Greybeards and seanfhondóirí who remember the ‘nineties can’t help but to have been a little bemused by the alliance formed by Eamon Dunphy and Pat Kelly on Pat Kenny’s radio show the other day. The Broadcasting Authority of Ireland (BAI) has issued a code of conduct for broadcasters in Ireland. In response, Pat and Eamon teamed up to pretty much pour scorn on the whole idea before Michael O’Keeffe, chairman of the BAI, who didn’t really land a glove in his own proposals’ defence over twenty minutes.
What made the mouths of those greybeards grin beneath their grizzled whiskers was the memory of an article Eamon Dunphy wrote about Pat Kenny on the back page of the Sunday Independent in the early-to-mid ‘nineties, when Dunphy was the Designated Boot Boy of that particular organ. Unfortunately, the article can’t be quoted here as research shows this blog is sometimes read by children but take An Spailpín’s word for it – by the time Dunphy was finished kicking the stuffing out of Plank (sic) Kenny, there wasn’t enough of poor Pat left to put in a teaspoon and send back to his people.
Dunphy’s profile of Pat Kenny was utterly vicious. A stomping the like of which you rarely see. Appropriate to Pol Pot, maybe, or Stalin or Hitler. But not to TV show host who wore a jumper on his chat show.
And now here they were, kicked and kicker as bosom buddies, defending the right of the broadcasters to make their own decisions without interference from the dastardly BAI. Proof that principles come and go, but show business goes on forever.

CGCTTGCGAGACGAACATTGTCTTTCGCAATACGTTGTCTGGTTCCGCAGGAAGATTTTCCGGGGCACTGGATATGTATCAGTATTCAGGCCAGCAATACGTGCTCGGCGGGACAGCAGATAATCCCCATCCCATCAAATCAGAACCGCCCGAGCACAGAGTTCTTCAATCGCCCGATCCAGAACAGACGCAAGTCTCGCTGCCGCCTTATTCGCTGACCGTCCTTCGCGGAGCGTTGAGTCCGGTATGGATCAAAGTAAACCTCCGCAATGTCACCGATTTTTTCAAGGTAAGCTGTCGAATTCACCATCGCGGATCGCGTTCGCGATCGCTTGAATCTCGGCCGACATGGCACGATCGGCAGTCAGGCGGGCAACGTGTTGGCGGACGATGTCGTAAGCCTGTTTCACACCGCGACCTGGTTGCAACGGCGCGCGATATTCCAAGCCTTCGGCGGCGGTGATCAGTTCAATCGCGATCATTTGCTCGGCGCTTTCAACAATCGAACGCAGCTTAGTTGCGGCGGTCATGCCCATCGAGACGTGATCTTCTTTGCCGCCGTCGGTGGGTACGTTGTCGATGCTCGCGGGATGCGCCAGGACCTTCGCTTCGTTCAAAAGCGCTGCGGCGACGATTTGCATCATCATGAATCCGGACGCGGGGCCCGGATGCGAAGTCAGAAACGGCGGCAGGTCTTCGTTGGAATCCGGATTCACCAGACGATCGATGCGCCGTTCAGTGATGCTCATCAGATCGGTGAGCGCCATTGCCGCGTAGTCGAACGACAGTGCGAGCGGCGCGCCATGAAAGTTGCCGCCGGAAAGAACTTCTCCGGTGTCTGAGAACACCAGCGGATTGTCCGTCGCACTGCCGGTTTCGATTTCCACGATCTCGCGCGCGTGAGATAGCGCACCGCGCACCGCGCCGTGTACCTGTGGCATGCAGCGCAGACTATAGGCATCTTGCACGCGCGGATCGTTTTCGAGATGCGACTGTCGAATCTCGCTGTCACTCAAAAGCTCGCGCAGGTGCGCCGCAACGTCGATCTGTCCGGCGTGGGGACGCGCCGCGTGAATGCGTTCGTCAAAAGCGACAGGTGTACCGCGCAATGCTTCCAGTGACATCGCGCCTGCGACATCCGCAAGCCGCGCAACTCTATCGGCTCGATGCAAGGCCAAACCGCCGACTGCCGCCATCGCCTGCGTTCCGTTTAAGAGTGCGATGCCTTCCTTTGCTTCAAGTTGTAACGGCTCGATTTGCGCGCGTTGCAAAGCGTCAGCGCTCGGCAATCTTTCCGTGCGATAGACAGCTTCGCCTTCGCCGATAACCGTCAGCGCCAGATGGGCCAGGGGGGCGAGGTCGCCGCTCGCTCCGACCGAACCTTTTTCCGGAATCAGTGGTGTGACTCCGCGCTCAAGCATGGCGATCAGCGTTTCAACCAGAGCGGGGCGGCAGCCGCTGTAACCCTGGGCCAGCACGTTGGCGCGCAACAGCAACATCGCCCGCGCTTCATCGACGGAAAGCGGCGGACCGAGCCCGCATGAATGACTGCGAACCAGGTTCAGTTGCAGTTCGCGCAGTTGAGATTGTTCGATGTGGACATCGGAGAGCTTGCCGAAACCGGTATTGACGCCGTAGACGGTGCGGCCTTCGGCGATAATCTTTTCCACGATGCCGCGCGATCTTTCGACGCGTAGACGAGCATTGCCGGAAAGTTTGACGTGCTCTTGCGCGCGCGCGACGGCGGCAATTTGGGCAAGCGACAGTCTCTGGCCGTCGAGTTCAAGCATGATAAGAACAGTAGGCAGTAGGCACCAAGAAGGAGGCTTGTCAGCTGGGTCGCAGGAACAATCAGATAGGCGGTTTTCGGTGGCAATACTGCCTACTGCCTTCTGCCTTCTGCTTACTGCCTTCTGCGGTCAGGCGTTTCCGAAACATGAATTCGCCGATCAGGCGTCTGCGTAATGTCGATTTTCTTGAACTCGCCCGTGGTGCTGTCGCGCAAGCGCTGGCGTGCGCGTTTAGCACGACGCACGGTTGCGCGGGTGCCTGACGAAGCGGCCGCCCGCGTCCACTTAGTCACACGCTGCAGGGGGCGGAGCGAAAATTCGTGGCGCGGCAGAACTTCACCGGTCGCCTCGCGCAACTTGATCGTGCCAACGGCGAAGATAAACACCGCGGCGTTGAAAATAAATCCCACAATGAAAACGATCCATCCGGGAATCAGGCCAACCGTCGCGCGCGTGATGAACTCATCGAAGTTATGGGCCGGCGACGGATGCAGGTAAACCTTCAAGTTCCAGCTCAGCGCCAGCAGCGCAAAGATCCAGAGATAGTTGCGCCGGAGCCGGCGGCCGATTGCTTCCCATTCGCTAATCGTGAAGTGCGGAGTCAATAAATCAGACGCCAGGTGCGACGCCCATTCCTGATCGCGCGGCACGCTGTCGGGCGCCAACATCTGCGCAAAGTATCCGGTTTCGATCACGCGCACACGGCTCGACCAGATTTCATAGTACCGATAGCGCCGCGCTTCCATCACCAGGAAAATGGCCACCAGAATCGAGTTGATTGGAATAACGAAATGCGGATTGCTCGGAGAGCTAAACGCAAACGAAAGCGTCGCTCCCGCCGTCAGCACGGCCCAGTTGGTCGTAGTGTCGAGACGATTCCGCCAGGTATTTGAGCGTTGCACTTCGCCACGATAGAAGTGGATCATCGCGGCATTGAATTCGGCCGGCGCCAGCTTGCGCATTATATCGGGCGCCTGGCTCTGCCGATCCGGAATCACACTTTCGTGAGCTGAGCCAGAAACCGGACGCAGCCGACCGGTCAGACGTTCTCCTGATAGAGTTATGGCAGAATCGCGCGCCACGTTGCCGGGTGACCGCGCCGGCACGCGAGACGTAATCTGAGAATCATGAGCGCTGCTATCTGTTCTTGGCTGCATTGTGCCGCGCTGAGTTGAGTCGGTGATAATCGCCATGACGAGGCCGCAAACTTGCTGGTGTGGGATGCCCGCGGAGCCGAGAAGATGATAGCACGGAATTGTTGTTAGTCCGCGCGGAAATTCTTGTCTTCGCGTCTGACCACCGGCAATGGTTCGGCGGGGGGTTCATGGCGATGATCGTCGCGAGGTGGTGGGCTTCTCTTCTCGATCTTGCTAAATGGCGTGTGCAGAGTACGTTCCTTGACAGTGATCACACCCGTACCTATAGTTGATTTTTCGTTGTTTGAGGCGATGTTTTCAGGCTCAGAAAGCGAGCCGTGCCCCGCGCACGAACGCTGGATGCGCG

It was a pity that Michael O’Keeffe wasn’t a bit more ready for them. He came across like a substitute teacher from whom naughty children have detected the smell of fear, and are determined to reduce to tears in the time allotted to them.
O’Keeffe should have pointed out that neither Kenny nor Dunphy are against regulation, per se. It’s just that they themselves are the ones who wanted to do the regulating, rather than someone else. Scholars will remember the ancient world had the same attitude to slavery; people had no objection in principle, as long as it was not they themselves who were the actual slaves.
Kenny and Dunphy found the proposed BAI regulations too constrictive. The found the forbidding of TV or radio show host to express his or her own opinion terrible, one of them remarking that such a regulation would put George Hook out of a job.
Like this would somehow be a bad thing.
And O’Keeffe took all this on the chin. What he could have said, of course, is that there are two words that prove that the broadcasters do indeed need a regulatory authority over them – The Frontline, and see what Pat Kenny made of them apples.
Not much, probably, but the facts are clear. Sean Gallagher had one foot in the Áras at half-nine on that Monday night, by midnight his head was cut clean off. No head has rolled. Not one.
The Chairman of the RTÉ Board is married to the most powerful spindoctor in the country. They say it doesn’t matter, because they never talk about work at home.
[And may An Spailpín take a moment to repeat again that the house does not belong to me. It belongs to my wife. A complete different person. Sure I barely know the woman, I don’t know why you people in the Revenue keep busting my nuts over it].
And so on, and on, and on. Of course it’s necessary for journalists to hold politicians to account, but journalists are also part of that same dance in the public square. Journalists have to be held to account too.
The BAI proposals aren’t perfect. They may not even be good. But that they are necessary in as clubby a society as Ireland’s is beyond all shadow of a doubt.